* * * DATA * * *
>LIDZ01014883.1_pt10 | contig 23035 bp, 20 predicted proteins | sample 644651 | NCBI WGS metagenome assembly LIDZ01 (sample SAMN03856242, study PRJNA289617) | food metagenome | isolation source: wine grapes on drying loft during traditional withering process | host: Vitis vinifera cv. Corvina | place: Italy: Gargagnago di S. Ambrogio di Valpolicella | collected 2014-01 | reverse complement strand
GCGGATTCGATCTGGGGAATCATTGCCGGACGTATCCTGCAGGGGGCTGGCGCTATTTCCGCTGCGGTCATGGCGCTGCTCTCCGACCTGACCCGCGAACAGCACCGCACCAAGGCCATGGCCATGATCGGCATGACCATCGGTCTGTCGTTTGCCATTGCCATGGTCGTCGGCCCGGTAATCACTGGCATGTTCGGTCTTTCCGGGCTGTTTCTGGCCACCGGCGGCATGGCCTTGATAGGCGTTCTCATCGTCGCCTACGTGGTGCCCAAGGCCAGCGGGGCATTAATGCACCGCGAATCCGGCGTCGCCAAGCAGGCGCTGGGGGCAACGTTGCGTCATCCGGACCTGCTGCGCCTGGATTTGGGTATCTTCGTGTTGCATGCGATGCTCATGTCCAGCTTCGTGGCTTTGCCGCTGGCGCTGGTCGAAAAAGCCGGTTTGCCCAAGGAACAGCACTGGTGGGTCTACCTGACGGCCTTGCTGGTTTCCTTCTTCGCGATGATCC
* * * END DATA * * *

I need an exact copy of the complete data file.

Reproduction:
>LIDZ01014883.1_pt10 | contig 23035 bp, 20 predicted proteins | sample 644651 | NCBI WGS metagenome assembly LIDZ01 (sample SAMN03856242, study PRJNA289617) | food metagenome | isolation source: wine grapes on drying loft during traditional withering process | host: Vitis vinifera cv. Corvina | place: Italy: Gargagnago di S. Ambrogio di Valpolicella | collected 2014-01 | reverse complement strand
GCGGATTCGATCTGGGGAATCATTGCCGGACGTATCCTGCAGGGGGCTGGCGCTATTTCCGCTGCGGTCATGGCGCTGCTCTCCGACCTGACCCGCGAACAGCACCGCACCAAGGCCATGGCCATGATCGGCATGACCATCGGTCTGTCGTTTGCCATTGCCATGGTCGTCGGCCCGGTAATCACTGGCATGTTCGGTCTTTCCGGGCTGTTTCTGGCCACCGGCGGCATGGCCTTGATAGGCGTTCTCATCGTCGCCTACGTGGTGCCCAAGGCCAGCGGGGCATTAATGCACCGCGAATCCGGCGTCGCCAAGCAGGCGCTGGGGGCAACGTTGCGTCATCCGGACCTGCTGCGCCTGGATTTGGGTATCTTCGTGTTGCATGCGATGCTCATGTCCAGCTTCGTGGCTTTGCCGCTGGCGCTGGTCGAAAAAGCCGGTTTGCCCAAGGAACAGCACTGGTGGGTCTACCTGACGGCCTTGCTGGTTTCCTTCTTCGCGATGATCC